Depending on your perspective, your thoughts on artificial intelligence (AI) probably fall somewhere between the technology being an abstract threat or possibility, and a real-world solution with concrete use cases where you may not even know the technology is at work. This article summarises the case studies presented at the AI workshop at ARC’s recent virtual European Industry Forum and shows potential usage of AI in machinery applications within today’s smart factories.
One of our key findings is that a clear use case for AI is needed and the target established for that use case must be met to determine the ultimate success of the AI project. While the use case must be defined clearly, there is almost no limitation to the types of applications AI can support. When edge and cloud are leveraged in the right way and connectivity to other systems assured, the possibilities are almost endless.
Finally replacing muscles and brains
Starting around 2009, people began talking about the fourth industrial revolution, Industrial IoT, and other related concepts. However, in retrospect, the second and third industrial revolutions largely just replaced human muscle and manual labour with machines and computers that basically repeat pre-programmed behaviour. While the fourth industrial revolution increased the level of digitalisation, until recently even the most educated machines and computers did not make human-like decisions. Now, with AI entering the plant floor, we’re finally starting to use digital technology to replace not only muscles, but also brains. Most experts agree that while AI will become deeply embedded across industrial and other applications, and initial use cases have emerged, AI in manufacturing today is still a niche technology. In addition to the numerous AI-related sessions and ad hoc surveys at our recent industry forums, ARC is conducting an ongoing online survey for industry participants to identify and support the most suitable applications.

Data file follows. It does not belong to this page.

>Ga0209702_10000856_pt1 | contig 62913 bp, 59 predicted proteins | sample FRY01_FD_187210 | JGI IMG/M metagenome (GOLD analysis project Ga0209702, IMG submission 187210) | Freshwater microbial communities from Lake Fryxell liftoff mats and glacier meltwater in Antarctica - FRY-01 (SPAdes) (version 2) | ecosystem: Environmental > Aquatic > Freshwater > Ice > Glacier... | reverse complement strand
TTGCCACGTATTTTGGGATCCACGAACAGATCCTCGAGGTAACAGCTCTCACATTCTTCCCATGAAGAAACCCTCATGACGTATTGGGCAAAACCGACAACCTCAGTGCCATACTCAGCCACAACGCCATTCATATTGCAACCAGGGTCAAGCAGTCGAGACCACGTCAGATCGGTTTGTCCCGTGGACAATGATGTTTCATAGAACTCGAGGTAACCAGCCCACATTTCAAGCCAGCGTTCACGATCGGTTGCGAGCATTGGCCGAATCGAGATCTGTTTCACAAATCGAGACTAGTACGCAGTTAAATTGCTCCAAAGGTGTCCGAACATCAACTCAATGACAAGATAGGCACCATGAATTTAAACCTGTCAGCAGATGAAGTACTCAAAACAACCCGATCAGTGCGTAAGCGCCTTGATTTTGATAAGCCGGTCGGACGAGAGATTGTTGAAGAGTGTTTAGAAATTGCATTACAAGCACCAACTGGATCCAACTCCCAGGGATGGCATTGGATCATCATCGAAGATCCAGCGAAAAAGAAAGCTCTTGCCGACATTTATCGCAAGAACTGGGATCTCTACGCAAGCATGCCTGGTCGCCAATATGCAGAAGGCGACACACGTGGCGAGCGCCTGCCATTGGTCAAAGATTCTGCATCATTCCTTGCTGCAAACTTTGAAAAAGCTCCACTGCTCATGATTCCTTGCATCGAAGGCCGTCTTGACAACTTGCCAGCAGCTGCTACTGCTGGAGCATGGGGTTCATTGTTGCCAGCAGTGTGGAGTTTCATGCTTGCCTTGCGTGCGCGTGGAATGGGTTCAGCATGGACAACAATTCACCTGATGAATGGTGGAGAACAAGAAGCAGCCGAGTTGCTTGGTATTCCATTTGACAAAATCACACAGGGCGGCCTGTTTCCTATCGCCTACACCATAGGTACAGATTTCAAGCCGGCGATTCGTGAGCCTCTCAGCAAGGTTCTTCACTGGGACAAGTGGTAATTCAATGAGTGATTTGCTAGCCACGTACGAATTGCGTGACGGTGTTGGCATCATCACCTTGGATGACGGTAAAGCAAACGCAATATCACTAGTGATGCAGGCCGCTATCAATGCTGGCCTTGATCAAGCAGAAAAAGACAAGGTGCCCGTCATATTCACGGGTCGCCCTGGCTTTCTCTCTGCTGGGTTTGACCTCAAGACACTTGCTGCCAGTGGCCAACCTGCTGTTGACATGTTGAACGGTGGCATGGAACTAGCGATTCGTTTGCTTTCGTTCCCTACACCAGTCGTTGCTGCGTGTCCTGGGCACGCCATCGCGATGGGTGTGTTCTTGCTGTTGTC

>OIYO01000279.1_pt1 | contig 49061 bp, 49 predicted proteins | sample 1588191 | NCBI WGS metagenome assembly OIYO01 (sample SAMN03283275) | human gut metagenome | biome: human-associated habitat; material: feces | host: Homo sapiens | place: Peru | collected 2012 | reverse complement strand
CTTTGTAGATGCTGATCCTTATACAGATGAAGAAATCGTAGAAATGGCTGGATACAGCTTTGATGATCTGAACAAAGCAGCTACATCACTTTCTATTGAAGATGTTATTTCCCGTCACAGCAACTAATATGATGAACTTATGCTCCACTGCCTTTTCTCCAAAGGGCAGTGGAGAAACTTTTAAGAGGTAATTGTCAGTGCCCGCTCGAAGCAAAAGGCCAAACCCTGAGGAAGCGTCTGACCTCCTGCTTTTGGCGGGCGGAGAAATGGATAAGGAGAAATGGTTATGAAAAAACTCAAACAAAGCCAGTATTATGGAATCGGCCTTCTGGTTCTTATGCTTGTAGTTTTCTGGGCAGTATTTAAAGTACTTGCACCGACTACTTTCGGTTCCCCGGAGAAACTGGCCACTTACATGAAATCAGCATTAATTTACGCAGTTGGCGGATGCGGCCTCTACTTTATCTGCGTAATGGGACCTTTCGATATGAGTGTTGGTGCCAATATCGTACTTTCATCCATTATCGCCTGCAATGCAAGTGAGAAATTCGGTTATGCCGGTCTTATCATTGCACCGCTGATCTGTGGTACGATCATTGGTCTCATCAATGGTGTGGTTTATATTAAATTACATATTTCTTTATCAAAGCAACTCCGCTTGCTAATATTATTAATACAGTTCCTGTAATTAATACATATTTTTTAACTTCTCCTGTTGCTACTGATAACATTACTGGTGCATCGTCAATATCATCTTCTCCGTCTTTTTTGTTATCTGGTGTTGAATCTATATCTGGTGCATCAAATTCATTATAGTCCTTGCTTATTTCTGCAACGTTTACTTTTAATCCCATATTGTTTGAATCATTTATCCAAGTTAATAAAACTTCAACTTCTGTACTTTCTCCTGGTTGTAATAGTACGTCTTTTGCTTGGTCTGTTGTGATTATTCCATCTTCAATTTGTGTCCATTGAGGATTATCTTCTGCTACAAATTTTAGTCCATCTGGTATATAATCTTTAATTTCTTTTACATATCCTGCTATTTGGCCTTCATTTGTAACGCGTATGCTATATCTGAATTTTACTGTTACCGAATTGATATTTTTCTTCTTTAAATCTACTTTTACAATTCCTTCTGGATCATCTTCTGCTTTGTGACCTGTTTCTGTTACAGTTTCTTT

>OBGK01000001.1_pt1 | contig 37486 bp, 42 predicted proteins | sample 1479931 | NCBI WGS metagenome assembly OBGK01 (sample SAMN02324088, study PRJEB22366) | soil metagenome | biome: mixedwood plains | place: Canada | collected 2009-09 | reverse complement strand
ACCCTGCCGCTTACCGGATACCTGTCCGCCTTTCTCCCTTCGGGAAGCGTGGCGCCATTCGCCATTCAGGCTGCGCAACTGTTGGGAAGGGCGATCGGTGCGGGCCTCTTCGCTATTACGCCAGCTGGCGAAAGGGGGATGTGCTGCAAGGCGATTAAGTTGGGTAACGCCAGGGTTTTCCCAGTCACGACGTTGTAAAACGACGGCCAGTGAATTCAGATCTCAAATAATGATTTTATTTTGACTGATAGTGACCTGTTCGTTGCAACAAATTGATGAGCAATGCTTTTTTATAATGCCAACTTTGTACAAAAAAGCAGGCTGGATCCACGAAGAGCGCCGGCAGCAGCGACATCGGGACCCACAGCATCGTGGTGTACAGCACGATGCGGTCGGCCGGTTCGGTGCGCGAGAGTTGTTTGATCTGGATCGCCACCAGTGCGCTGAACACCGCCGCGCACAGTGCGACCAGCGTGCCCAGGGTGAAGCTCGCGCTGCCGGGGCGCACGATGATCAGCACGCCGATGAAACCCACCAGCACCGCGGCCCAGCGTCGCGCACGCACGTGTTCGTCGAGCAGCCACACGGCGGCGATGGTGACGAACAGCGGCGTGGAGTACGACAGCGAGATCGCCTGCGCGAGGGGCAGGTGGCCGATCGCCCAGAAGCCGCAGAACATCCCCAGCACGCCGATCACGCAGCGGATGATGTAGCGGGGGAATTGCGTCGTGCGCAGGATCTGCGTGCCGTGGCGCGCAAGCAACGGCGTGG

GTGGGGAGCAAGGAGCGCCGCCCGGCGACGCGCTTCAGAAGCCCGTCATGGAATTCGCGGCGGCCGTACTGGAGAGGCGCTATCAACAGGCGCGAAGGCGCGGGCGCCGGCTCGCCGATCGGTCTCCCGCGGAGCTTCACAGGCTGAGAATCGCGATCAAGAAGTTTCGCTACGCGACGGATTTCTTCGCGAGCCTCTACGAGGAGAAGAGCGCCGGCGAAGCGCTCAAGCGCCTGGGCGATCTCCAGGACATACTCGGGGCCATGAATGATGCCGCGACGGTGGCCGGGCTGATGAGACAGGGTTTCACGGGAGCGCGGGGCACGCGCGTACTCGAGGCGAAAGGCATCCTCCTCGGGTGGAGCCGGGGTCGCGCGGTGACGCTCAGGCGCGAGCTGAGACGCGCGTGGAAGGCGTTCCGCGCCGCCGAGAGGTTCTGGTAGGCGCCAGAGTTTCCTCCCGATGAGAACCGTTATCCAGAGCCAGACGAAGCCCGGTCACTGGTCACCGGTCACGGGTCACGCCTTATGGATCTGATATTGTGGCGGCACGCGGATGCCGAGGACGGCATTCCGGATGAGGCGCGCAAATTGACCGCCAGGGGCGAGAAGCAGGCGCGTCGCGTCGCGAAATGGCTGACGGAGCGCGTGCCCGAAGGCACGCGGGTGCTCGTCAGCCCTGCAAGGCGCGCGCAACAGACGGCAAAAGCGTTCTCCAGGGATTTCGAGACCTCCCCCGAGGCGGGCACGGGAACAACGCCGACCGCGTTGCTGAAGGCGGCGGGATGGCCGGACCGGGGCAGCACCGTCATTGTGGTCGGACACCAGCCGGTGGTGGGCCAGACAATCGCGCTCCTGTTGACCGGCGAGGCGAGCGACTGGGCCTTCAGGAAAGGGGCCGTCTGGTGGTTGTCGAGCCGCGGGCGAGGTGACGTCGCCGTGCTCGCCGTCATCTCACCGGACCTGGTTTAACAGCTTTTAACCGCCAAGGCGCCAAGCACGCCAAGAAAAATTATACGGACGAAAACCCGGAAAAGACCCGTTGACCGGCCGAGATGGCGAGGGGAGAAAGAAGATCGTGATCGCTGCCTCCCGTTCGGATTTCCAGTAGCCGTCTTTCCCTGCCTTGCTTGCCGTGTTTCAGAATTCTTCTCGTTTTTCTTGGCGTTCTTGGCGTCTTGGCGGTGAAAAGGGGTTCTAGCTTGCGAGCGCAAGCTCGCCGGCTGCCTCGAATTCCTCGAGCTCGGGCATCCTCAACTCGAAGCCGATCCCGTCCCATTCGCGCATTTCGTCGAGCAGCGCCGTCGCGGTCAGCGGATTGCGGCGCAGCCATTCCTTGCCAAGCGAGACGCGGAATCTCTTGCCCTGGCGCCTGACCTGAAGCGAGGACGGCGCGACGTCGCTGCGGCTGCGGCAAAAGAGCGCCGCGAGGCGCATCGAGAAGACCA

What will AI look like in the future?
When asked how they believe AI will be used in future, more than 100 industry participants shared their responses.
Most agree that machinery will have AI in the future, but there is no overall agreement whether AI will be used in most machinery or just for high-end machinery. One possible explanation for this is that people have different perspectives on what constitutes ‘high-end’ machinery. Also, we intentionally did not specify a time horizon for this question. ARC’s initial conclusion from this is that AI applications will start with more high-end machinery and then gradually migrate toward simpler machinery, such as palletisers and packaging machines.
In contrast, there is almost total agreement that AI will be deeply embedded. This may be in the controller, the engineering tool, or even embedded right into the device.
Technical constraints do not seem to be a big issue among our survey participants, but cultural issues are. ARC agrees with this. AI will take decisions away from the well-understood controller and, especially when deeply embedded, the results of the AI techniques are not 100 percent transparent. This is a real drawback in a generally conservative industry such as industrial automation.
Another finding from our online survey is that unclear use cases are among the top inhibitors for AI in manufacturing. This lines up with ARC’s observations from other industries: adopting new technology for technology’s sake will not succeed. Hence, our European Industry Forum has featured use cases and best practices from leading OEMs, end users, and suppliers of AI, which we will summarise and discuss below.